Conversions: Psychology Behind Mobile Behaviors

by Luke Wroblewski March 24, 2017

In her Psychology Behind Mobile Behaviors presentation at Google Conversions 2017 in Dublin, Ireland, Nathalie Nahai walked through several psychological principles to consider when designing mobile experiences. Here's my notes from her talk:

  • We use mobile for everything, even when it's not the best tool for the job. What interactions keep people coming back and why? Those backed by psychological principles like: cognitive load, processing fluency, hedonic adaptaion, and dopamine loops.
  • Cognitive load is the total amount of mental effort used to complete a task. We have a limited capacity for cognitive processing so we need to lower mental effort on mobile to optimize conversions.
  • Experiencing delays on mobile causes levels of stress higher than horror movies (Ercikson research)
  • To reduce mental effort, make it easier for people to make decisions. Examples: ratings, social proof.
  • Reduce the amount of effort required to purchase something. Single step checkouts: lower effort for each step. All information in one step can be overwhelming. Reduce the number of actions required to achieve the goal; split process into single steps; manage visual presentation by visuaally grouping elements.
  • Processing Fluency is the ease with which people process content; content that is easy to process is usually perceived as more trustworthy.
  • Repetition: we tend to rate things that are receptive as more true. Repetitive calls to action and jingles tend to be more memorable. Use messages with structure so people will learn them and respond to similar/familiar calls to action.
  • Visual clarity helps processing. If an interface is easy to understand, people are more likely to experience pleasure with it. This leads to higher purchasing intent & repeat experiences.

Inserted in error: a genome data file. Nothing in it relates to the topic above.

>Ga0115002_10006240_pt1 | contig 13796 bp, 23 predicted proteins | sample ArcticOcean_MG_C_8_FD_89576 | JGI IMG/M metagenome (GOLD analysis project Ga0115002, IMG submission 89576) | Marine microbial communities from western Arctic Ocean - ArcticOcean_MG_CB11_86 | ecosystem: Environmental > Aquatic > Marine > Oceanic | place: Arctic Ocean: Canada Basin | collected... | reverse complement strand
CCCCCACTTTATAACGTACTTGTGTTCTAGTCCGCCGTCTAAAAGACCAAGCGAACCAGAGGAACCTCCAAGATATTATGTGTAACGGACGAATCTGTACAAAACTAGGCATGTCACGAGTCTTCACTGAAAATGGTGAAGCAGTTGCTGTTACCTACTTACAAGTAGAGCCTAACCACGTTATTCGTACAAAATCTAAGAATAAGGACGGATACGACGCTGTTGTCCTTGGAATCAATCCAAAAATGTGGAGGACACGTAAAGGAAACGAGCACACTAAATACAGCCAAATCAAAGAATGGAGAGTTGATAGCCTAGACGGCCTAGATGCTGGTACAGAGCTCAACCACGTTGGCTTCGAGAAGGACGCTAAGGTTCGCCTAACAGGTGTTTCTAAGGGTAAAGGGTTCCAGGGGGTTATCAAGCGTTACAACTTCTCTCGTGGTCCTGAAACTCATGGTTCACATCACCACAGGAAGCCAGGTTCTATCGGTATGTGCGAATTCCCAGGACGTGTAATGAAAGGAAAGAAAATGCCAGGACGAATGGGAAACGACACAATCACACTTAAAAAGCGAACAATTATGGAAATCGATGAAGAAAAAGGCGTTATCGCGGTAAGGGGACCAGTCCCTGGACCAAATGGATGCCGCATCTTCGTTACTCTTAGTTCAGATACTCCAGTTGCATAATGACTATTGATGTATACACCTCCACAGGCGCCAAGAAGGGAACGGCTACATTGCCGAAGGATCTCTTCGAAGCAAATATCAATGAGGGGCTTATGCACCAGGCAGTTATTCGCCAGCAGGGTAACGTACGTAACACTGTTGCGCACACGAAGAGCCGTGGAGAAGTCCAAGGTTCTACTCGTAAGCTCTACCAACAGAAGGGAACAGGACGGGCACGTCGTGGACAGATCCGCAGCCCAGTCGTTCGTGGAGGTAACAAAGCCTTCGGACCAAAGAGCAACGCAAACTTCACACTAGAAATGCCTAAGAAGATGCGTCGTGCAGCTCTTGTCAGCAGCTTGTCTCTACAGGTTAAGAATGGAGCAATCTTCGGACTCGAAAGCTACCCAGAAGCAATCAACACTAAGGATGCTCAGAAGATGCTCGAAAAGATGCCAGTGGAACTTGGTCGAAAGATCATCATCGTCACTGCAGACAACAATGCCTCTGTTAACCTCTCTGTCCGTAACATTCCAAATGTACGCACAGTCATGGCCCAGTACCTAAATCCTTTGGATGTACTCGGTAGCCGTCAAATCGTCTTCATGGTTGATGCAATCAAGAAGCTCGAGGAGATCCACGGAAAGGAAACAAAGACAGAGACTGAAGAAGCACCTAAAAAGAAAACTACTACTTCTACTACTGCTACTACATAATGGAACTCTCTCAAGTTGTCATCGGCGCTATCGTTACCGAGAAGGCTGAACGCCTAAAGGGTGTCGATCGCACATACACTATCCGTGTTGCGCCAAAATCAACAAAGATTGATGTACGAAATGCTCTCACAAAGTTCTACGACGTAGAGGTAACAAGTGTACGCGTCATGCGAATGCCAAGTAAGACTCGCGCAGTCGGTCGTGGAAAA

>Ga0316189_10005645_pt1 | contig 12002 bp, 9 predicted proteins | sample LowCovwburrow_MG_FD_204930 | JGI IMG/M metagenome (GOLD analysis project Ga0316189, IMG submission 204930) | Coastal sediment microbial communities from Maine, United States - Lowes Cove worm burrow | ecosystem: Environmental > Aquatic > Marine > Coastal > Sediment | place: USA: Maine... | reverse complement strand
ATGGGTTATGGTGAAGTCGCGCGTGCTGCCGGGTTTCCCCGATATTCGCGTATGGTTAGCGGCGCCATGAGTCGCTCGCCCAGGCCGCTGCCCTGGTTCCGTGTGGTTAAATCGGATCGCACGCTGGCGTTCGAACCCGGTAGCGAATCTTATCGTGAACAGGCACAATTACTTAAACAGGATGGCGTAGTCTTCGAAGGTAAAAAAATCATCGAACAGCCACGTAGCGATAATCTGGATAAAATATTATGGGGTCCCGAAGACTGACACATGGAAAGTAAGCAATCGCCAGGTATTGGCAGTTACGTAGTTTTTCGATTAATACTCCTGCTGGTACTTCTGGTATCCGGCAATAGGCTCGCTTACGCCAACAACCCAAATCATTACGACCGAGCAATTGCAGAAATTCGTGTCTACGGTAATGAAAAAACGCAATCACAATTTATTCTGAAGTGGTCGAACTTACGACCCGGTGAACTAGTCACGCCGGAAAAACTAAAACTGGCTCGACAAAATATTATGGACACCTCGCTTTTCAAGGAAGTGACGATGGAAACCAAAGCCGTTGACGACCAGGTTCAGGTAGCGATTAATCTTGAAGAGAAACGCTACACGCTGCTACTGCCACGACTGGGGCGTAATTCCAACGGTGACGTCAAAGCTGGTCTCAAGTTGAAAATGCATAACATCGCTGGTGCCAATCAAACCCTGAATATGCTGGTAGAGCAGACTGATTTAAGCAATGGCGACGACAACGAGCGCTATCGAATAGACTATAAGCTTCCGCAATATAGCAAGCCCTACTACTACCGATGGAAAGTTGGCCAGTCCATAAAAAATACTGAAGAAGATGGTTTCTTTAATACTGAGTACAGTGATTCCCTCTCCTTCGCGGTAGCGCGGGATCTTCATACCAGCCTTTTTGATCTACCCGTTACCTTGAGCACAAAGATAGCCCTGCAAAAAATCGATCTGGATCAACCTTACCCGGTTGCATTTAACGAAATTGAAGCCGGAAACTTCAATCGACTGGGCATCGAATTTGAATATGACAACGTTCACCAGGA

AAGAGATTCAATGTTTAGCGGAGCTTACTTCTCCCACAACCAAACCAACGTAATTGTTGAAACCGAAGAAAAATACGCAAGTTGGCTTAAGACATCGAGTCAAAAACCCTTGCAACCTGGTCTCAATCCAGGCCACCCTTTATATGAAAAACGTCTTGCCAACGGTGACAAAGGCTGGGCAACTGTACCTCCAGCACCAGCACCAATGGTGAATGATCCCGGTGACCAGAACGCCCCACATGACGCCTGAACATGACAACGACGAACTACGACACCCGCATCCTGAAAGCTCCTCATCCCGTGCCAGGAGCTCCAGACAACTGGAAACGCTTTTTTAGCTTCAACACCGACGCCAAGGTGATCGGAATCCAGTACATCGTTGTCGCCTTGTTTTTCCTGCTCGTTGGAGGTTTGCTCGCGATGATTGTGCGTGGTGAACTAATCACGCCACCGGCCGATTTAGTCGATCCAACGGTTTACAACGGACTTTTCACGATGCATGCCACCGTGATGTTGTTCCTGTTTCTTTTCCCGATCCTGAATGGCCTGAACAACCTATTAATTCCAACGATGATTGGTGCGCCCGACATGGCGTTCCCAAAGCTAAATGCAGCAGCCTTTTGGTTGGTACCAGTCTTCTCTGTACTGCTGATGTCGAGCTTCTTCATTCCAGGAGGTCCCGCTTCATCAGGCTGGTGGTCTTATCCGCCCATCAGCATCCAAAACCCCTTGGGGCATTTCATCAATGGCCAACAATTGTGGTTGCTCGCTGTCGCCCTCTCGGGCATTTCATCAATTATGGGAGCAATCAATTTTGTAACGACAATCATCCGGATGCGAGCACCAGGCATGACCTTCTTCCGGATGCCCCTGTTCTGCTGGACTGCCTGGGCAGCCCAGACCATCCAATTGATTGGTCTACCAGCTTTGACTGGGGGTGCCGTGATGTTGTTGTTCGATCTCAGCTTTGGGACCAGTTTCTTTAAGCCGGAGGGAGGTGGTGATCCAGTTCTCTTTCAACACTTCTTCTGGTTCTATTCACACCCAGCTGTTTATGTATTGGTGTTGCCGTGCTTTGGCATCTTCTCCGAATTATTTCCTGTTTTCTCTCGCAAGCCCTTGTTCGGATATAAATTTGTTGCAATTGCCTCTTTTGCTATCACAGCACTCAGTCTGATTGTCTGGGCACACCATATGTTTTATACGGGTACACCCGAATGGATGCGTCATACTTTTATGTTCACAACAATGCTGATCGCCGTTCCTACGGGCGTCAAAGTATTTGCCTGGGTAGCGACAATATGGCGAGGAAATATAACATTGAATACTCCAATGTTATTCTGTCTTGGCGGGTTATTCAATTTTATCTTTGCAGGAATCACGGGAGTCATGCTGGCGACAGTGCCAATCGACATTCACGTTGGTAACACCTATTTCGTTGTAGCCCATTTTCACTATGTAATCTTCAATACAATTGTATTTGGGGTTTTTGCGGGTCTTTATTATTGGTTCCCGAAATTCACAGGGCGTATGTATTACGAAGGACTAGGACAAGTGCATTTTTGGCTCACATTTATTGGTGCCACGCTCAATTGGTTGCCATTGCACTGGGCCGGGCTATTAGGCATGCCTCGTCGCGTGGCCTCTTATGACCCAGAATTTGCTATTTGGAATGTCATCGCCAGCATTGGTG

• Increase contrast between text & background; simplify language; have direct, tangible calls to action.
  • Hedonic Adaptation: we become accustomed to positive or negative stimulus over time. The more exposed to something we are, the more bored we get with it.
  • Don’t give people a chance to get bored. Update product frequently; change layout structure; alter user experience: don’t do this in a way that pisses people off. Make smaller changes and test to not break things. There needs to be a balance between familiarity and new.
  • Dopamine is a chemical that causes pleasure seeking behaviors: makes you look for rewards.
  • Habitual products create dopamine loops: we seek more than we’re satisfied, anticipating rewards creates more response than when actually getting the reward. External triggers kickoff loops.
  • Small, unpredictable rewards elicit the highest rate of engagement (like gambling).
  • Understand the principles of persuasion to design the right experiences across devices.